If your bill reflects the benefit payment, then you pay the balance listed.
If the benefit payment isn’t on the bill, calculate the amount you should pay by subtracting the "Benefit Amount" listed in the tuition benefit management system from the total balance appearing on your bill and pay that difference.
You’re responsible for both ensuring you get e-bills from Student Financial Services and paying your balance by the due date. You are also responsible for any late fees if you miss the deadlines set by Student Financial Services or do not request your benefit in a timely manner, as outlined in the policies for requesting payment.
You can view your benefit payment and withheld taxes in the online tuition management system approximately 24 hours after you request the benefit payment, as long as charges have already been posted to your student account by your academic program.
To manually calculate the amount from your bill:
- Total the gross benefit: Add together the tuition, the general fee, and technology fee for a maximum of two course units for the term (the allowable benefit amount per semester or summer).
- Figure the taxable amount: If this is the first graduate tuition benefit paid in the calendar year, subtract $5,250 since only amounts beyond that are taxable.
- Calculate the withholding: Multiply the taxable amount by 33% (the approximate tax rate for the taxable portion of your graduate tuition benefit). This is approximately the amount that will be withheld from your benefit.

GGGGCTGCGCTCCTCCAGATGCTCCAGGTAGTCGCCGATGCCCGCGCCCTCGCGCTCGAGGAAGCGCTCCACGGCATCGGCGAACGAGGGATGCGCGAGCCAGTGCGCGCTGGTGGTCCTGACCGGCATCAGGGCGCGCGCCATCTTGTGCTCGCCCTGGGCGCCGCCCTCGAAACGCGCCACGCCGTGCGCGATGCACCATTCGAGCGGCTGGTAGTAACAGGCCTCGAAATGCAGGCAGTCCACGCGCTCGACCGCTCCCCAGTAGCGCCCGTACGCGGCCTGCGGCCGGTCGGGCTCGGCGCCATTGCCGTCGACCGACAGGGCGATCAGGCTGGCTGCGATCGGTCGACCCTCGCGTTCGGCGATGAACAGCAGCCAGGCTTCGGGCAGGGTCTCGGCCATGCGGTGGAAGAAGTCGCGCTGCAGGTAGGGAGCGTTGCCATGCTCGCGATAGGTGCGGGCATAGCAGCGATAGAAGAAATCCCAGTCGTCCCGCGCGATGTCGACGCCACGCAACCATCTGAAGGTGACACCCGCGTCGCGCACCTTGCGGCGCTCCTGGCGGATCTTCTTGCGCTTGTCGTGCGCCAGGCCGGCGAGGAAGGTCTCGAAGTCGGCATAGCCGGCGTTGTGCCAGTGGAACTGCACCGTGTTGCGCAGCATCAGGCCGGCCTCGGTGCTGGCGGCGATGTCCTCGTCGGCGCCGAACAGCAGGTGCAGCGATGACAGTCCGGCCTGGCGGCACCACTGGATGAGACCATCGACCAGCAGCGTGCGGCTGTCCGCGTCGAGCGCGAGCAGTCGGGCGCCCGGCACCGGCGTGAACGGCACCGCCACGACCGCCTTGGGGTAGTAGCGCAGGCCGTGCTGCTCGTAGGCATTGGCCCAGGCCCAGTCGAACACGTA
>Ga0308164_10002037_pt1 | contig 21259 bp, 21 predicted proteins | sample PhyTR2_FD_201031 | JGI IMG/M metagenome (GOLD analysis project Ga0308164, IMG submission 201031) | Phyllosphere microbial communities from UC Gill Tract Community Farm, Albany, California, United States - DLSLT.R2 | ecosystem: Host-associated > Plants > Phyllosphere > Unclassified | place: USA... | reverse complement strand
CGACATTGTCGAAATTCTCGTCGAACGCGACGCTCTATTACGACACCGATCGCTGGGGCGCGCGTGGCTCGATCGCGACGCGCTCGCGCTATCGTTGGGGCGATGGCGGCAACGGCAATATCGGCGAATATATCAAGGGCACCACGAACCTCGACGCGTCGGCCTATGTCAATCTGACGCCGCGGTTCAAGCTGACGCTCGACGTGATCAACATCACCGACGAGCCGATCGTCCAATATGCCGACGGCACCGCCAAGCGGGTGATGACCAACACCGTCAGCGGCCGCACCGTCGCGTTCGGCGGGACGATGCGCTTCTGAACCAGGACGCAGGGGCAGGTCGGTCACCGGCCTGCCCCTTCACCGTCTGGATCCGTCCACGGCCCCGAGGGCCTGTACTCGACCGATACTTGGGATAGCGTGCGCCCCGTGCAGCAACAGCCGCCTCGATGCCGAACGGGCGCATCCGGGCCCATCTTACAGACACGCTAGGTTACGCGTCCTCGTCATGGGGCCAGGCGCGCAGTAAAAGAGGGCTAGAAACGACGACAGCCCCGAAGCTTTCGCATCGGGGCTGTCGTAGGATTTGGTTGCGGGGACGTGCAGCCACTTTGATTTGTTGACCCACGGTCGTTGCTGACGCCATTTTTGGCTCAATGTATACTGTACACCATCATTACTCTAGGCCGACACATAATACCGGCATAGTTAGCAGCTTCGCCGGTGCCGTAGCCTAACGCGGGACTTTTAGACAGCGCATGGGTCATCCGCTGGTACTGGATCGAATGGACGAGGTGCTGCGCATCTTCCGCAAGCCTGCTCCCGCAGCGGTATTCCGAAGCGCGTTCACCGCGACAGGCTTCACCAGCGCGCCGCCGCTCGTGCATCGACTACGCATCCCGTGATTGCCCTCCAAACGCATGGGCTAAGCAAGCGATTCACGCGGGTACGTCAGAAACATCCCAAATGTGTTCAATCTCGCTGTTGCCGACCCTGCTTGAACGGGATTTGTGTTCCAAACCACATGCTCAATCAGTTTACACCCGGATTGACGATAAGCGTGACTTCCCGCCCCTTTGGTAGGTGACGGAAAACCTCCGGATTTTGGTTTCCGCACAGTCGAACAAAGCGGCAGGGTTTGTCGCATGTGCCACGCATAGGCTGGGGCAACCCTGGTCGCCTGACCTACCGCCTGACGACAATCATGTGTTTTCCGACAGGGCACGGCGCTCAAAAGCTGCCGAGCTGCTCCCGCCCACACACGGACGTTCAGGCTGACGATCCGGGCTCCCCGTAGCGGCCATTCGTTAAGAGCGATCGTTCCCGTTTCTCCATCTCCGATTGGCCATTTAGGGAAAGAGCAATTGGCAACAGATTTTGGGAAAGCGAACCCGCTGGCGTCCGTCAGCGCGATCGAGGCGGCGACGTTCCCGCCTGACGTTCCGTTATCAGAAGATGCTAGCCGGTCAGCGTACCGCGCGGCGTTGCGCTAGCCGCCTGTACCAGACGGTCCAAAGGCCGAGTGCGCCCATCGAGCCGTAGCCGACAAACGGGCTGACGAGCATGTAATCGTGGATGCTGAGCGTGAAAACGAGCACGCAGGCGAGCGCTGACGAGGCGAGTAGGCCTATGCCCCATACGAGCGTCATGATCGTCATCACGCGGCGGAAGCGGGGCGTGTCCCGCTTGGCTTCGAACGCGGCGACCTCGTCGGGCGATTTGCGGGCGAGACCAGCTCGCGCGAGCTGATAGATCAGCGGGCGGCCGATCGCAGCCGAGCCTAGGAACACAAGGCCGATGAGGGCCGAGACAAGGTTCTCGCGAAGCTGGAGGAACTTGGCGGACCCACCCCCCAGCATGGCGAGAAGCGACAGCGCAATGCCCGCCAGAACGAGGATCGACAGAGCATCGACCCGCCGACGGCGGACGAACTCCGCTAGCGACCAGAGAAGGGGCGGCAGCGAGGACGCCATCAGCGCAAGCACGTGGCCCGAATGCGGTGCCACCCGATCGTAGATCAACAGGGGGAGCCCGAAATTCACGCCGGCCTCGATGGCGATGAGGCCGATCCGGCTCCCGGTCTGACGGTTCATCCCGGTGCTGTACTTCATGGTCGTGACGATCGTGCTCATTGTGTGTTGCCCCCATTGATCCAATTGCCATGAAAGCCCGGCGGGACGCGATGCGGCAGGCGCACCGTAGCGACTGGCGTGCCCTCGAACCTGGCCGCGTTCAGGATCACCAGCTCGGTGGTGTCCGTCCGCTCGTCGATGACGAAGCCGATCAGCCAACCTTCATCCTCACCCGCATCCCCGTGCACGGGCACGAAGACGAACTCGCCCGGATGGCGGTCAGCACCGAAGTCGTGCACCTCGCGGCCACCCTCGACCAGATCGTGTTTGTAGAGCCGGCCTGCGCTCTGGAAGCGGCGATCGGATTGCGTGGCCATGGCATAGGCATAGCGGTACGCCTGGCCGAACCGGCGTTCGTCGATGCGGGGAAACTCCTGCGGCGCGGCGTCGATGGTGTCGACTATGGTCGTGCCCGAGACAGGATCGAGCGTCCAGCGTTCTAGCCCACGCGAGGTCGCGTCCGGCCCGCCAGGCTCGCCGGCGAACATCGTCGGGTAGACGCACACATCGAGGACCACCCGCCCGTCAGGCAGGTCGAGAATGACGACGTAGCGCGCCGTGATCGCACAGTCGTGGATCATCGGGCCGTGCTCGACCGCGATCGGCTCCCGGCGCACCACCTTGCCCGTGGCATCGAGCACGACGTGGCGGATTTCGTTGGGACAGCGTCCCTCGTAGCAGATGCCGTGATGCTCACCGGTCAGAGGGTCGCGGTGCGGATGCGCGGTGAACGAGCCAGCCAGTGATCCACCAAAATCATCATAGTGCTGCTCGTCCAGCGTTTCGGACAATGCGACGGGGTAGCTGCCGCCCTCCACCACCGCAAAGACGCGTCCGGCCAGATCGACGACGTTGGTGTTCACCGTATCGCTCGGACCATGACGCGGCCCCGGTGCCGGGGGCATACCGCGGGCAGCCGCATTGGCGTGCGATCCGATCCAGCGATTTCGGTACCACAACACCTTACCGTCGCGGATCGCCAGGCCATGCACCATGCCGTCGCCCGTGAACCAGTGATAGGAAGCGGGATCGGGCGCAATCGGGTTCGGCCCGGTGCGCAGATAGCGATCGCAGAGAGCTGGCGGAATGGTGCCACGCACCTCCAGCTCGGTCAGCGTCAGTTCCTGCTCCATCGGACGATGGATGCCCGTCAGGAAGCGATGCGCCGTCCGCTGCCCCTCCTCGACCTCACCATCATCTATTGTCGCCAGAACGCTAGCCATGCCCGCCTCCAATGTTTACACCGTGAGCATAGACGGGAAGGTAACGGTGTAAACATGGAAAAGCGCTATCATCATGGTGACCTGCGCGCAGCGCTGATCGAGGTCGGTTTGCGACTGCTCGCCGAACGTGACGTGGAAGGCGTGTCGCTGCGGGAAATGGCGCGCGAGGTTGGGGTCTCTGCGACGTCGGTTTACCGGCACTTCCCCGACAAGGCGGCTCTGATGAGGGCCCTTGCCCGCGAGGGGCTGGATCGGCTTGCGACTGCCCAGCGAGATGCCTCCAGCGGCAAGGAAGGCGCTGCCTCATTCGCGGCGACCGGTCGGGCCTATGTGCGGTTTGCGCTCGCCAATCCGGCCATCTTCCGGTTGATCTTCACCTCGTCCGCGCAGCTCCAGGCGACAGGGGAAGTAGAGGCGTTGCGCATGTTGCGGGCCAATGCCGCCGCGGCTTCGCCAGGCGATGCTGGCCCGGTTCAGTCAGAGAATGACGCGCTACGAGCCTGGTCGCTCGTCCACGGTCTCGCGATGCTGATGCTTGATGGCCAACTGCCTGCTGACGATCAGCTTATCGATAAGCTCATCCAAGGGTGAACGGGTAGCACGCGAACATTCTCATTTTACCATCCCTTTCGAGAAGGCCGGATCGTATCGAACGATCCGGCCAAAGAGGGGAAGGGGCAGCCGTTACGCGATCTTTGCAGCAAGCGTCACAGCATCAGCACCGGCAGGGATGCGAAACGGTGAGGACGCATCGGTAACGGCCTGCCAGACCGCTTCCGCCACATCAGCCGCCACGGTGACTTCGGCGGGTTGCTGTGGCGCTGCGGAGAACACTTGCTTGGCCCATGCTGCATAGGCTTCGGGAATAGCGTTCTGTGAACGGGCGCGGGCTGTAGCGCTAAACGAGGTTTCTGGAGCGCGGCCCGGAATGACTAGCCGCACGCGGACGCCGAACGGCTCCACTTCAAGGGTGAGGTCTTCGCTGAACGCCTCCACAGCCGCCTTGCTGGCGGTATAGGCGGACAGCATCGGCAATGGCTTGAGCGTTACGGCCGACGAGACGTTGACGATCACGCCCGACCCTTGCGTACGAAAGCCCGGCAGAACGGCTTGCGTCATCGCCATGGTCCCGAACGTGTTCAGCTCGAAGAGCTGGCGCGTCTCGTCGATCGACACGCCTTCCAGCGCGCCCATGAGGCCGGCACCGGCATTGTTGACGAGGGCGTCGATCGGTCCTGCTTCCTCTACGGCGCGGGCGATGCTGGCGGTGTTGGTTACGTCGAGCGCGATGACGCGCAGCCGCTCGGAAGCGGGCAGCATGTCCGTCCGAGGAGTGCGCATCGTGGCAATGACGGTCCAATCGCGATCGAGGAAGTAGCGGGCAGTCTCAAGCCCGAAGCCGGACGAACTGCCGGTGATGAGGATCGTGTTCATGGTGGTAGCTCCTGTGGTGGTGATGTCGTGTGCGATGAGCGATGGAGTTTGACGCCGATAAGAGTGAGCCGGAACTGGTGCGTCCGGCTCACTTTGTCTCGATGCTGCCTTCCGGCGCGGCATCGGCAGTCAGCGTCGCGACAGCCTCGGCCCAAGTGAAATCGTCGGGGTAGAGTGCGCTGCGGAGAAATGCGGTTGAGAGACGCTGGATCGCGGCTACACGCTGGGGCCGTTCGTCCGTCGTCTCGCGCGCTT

- Find the net benefit: Subtract the withholding from the total gross benefit.
- See what you owe: Subtract your net benefit from the total balance on your bill.
Tuition + General Fee + Technology Fee
= Total Gross Benefit
Total Gross Benefit - first $5250
= Taxable Amount
Taxable Amount × .33
Total Gross Benefit - Withholding
= Net Benefit
Total Balance on Bill - Net Benefit
= What You Owe
Your tuition bill is issued by Student Financial Services, which operates separately from the online tuition benefit management system. Once you’ve requested payment of your benefit, the system lists the net benefit (the amount of the benefit less the tax withheld) as “Benefit Amount.” When the benefit is paid to Student Financial Services, it’s listed as “Total Amount Paid.”
Whether your bill from Student Financial Services shows the tuition benefit payment depends on their billing cycle and how early you request the benefit.
If you drop courses, you should do so during your program’s Course Selection Period, when you can drop courses with no financial obligation. If you want to add a course, you should also keep the Course Selection Period deadline in mind: after the Course Selection Period, you can’t add or drop courses without incurring financial penalties.
If your charges are removed as a result of dropping a course within the time limit, the benefit payment is also removed; nothing is reported for you as income, and nothing is withheld for tax purposes. If you drop after the course selection period or withdraw from a course, the benefit is still removed, but your program may continue to charge you full or partial fees for that course. These charges are your responsibility.
Questions? Contact the Tuition Administrator at email@example.com.
For questions about your tuition bill (charges, amount due, and payment options), contact the Office of Student Financial Services: 215-898-1988; 3451 Walnut Street 1st floor.
For questions about policies related to an academic program, please contact the coordinator of that program directly.